Breathlessness

What causes breathlessness?

Breathlessness is a symptom, and there are many possible underlying causes.

The 4 main causes are:

There are other reasons too. 

If you get breathless every day, you might be diagnosed with one of these causes. Often there’s more than one. And others can develop over time. If you notice changes in your breathing, tell your doctor. Conditions that cause long-term breathlessness can often be treated but some cannot be fully reversed.


Lung conditions

Lung conditions cause breathlessness in different ways. Some conditions cause the airways to become inflamed and narrowed, or fill the airways with phlegm, so it’s harder for air to move in and out of the lungs. Others make the lungs stiff and less elastic so it’s harder for them to expand and fill with air.

Lung conditions that cause long-term (chronic) breathlessness include:

Some lung conditions can also cause short-term (acute) breathlessness. These include:

  • a flare-up of asthma or COPD
  • a pulmonary embolism or blood clot on the lung
  • a lung infection such as pneumonia or tuberculosis
  • a pneumothorax or collapsed lung
  • a build-up of fluid in your lungs or the lining of your lungs – this might be because your heart is failing to pump efficiently or may be because of liver disease, cancer or infection

Heart conditions

Some people may experience long-term breathlessness due to heart failure. This can be due to problems with the rhythm, valves or cardiac muscles of the heart. Heart failure can cause breathlessness because the heart is not able to increase its pumping strength in response to exercise, or because the lungs become congested and filled with fluid. Often this is worse when lying flat so breathlessness due to heart failure can be worse at night or when asleep.

Heart conditions that cause acute breathlessness include:

  • a heart attack
  • an abnormal heart rhythm. You might feel your heart misses beats or you might experience palpitations

Find out more on the British Heart Foundation website


Anxiety

Some people feel short of breath when they’re anxious or afraid. This is a normal response by your body to what you think is a stressful situation – your body is preparing for action. As you get more anxious, you may start to breathe faster and tense your breathing muscles.

Your physical health can also impact on your mental health, especially if you are living with a lung condition. You might get anxious if you don’t feel in control of your condition. And if you have a condition, you may have symptoms that make you feel anxious. Sometimes the symptoms - like breathlessness, tightness in your chest or getting tired very easily - are similar to feelings of anxiety.

Panic attacks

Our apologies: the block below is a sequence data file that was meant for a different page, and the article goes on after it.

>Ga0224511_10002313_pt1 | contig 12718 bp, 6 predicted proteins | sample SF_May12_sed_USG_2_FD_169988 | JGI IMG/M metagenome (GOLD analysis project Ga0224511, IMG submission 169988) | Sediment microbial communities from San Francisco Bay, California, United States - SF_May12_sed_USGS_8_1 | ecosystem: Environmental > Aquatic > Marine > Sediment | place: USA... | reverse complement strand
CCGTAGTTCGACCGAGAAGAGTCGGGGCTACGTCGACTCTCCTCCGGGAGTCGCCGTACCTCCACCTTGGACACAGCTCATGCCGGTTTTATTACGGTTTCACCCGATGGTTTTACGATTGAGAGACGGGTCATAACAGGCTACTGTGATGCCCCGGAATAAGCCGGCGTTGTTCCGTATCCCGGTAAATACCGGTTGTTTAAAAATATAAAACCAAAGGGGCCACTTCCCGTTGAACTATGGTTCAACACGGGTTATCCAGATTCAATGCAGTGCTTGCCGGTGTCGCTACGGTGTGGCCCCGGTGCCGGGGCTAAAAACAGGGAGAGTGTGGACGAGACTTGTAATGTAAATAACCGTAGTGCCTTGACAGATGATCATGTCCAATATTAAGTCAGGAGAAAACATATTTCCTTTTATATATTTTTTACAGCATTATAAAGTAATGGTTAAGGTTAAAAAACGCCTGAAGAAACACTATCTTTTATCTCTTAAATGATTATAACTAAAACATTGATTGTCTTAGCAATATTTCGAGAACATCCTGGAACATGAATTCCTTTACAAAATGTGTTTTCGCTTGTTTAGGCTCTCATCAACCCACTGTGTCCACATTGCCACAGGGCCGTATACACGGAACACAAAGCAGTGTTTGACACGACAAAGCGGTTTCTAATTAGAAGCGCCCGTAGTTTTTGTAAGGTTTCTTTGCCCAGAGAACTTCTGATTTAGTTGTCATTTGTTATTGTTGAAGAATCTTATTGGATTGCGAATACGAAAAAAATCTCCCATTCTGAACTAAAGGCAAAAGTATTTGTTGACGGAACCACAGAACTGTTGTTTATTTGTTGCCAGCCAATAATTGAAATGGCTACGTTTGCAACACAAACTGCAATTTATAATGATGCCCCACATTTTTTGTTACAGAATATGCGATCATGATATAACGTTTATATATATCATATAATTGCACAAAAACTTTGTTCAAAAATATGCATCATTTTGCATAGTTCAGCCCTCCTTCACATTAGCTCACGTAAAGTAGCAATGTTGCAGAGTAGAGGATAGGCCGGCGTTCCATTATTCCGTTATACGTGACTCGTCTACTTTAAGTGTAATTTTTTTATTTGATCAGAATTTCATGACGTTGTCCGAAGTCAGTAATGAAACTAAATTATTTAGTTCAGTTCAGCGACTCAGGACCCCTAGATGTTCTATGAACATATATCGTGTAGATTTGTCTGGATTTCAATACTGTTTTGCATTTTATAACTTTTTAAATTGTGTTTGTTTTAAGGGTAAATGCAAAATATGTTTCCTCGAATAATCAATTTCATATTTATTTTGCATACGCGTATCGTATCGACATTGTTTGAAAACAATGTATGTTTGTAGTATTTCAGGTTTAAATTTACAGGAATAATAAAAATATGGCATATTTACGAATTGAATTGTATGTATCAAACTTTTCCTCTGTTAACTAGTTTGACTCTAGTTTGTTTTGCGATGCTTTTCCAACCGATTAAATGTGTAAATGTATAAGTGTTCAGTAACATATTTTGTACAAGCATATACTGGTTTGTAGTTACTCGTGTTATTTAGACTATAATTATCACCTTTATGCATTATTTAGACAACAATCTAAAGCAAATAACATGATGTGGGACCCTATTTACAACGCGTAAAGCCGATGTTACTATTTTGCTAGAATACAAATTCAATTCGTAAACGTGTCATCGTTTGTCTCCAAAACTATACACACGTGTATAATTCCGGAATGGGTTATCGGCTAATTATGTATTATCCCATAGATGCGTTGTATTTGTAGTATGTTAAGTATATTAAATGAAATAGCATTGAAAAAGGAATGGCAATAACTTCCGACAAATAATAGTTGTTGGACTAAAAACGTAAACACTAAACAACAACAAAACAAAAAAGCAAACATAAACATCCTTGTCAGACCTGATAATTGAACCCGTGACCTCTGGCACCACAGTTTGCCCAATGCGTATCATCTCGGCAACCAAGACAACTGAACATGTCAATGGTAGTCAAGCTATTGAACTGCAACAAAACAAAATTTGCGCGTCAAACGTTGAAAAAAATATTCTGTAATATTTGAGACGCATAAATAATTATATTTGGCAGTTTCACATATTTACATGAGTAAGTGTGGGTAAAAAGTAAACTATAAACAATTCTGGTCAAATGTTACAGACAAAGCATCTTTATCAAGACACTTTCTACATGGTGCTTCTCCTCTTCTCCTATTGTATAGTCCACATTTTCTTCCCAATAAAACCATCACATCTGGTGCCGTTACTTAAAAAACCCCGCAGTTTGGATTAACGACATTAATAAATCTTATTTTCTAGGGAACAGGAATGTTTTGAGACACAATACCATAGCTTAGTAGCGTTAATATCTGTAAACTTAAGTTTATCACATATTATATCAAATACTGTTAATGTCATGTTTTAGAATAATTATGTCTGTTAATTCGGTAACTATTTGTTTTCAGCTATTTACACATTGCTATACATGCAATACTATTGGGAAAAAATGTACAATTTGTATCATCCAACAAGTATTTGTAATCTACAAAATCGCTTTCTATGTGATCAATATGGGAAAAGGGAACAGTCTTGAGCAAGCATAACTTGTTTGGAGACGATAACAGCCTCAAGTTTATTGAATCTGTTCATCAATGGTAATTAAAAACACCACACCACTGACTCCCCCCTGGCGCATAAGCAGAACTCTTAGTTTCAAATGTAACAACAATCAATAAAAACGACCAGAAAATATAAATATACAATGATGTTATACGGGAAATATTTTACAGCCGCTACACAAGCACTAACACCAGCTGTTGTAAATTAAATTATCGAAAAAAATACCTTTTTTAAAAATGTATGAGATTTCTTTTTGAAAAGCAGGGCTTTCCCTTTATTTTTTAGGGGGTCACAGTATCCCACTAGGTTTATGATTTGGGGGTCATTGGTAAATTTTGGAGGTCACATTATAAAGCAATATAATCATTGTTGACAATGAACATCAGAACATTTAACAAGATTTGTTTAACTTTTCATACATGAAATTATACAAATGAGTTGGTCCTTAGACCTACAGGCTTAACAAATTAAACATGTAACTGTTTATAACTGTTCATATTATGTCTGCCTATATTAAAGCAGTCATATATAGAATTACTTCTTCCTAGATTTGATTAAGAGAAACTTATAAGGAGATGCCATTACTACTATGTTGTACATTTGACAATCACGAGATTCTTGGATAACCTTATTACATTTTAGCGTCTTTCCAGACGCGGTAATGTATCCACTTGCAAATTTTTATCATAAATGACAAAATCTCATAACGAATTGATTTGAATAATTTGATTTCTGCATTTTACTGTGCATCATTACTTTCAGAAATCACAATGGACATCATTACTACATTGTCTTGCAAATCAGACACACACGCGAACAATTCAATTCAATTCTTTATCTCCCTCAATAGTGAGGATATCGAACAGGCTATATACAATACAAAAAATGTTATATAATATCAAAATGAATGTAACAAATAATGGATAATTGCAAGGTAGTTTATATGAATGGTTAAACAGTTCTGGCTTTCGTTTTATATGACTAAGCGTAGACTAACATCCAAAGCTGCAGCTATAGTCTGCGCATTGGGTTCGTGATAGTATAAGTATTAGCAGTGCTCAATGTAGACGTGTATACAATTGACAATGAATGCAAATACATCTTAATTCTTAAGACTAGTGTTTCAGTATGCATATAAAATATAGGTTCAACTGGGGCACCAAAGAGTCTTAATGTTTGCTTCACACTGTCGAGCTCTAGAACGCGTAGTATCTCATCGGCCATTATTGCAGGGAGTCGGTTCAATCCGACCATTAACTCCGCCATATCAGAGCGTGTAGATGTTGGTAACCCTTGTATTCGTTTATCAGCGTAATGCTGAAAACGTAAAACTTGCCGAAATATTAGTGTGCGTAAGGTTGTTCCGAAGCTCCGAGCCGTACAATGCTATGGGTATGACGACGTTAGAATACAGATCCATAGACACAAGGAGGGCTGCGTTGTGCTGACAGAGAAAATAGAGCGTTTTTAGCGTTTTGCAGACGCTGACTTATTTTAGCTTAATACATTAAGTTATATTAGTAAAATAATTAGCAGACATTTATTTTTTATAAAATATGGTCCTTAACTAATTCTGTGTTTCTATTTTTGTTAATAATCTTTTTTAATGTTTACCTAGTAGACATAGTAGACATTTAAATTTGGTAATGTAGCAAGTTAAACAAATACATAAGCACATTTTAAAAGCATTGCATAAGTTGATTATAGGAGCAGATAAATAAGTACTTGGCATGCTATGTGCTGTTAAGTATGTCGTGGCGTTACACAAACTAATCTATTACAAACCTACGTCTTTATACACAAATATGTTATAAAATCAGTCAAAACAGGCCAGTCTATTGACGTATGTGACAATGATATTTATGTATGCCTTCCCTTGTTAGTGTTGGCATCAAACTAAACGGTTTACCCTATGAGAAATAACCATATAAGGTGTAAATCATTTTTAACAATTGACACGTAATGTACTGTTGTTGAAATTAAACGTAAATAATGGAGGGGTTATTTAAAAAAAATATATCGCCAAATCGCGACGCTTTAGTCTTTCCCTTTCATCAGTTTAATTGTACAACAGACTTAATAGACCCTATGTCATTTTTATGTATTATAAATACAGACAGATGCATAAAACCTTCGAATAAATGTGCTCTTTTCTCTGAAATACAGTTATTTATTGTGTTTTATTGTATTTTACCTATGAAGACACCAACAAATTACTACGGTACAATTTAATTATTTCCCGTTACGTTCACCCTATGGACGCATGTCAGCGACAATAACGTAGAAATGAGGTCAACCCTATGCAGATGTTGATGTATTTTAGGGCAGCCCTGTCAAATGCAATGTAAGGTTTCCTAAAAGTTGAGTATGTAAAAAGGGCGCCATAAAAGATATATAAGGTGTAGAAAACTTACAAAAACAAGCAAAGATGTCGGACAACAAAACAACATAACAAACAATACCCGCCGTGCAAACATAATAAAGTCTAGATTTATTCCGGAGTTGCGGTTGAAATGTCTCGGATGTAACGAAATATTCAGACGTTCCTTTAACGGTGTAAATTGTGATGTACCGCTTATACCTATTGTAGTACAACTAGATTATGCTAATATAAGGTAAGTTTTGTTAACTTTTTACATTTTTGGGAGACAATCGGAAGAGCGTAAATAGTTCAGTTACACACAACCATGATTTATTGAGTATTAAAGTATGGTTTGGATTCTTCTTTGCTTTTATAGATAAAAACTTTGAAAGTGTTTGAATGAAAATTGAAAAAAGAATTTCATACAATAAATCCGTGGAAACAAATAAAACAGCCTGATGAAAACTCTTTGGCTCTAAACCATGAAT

When your body’s normal response is exaggerated, you get a rapid build-up of physical responses. This is a panic attack. As your body tries to take in more oxygen, your breathing quickens. Your body also releases hormones so your heart beats faster and your muscles tense. 

During a panic attack, you might feel you can’t breathe and:

  • have a pounding heart
  • feel faint
  • sweat
  • feel sick
  • have shaky limbs

  • feel you’re not connected to your body

Panic attacks can be very frightening if you feel you can’t breathe.


Being unfit

When we are unfit, our muscles get weaker. This includes the muscles we use to breathe. Weaker muscles need more oxygen to work, so the weaker our muscles, the more breathless we feel.

Being an unhealthy weight can also make us feel breathless.

  • If you’re underweight, your breathing muscles will be weaker.
  • If you’re overweight, it takes more effort to breathe and move around. Having more weight around the chest and abdomen restricts how much your lungs can move. If you have a body mass index of 25 or more, you’re more likely to get breathless compared to people with a healthy weight.

People who are severely overweight can develop obesity hypoventilation syndrome. This is when poor breathing leads to lower oxygen levels and higher carbon dioxide levels in their blood.


Other reasons

Other causes of long-term breathlessness include:

  • smoking
  • conditions that affect how your muscles work, such as muscular dystrophy, myasthenia gravis or motor neurone disease
  • postural conditions that alter the shape of your spine, and affect how your ribs and how your lungs expand. For example scoliosis and kyphosis
  • anaemia, when a lack of iron in the body leads to few red blood cells
  • kidney disease
  • thyroid disease

Getting out of breath can be very frightening. You may feel anxious about it or feel embarrassed about other people seeing. The good news is that you can get help. You can make a plan with your doctor to manage your breathlessness. You can learn control your breathing.

As long as it works, we all take breathing for granted. I am now aware of every breath I take and of its own quality. I have a great group of professionals around to help me and I am well supported by my family.” Chris, was diagnosed with COPD over ten years ago.

Next: Diagnosing breathlessness >

Download our breathlessness PDF (716 KB)

Last medically reviewed: November 2017. Due for review: November 2020

This information uses the best available medical evidence and was produced with the support of people living with lung conditions. Find out how we produce our information. If you’d like to see our references get in touch.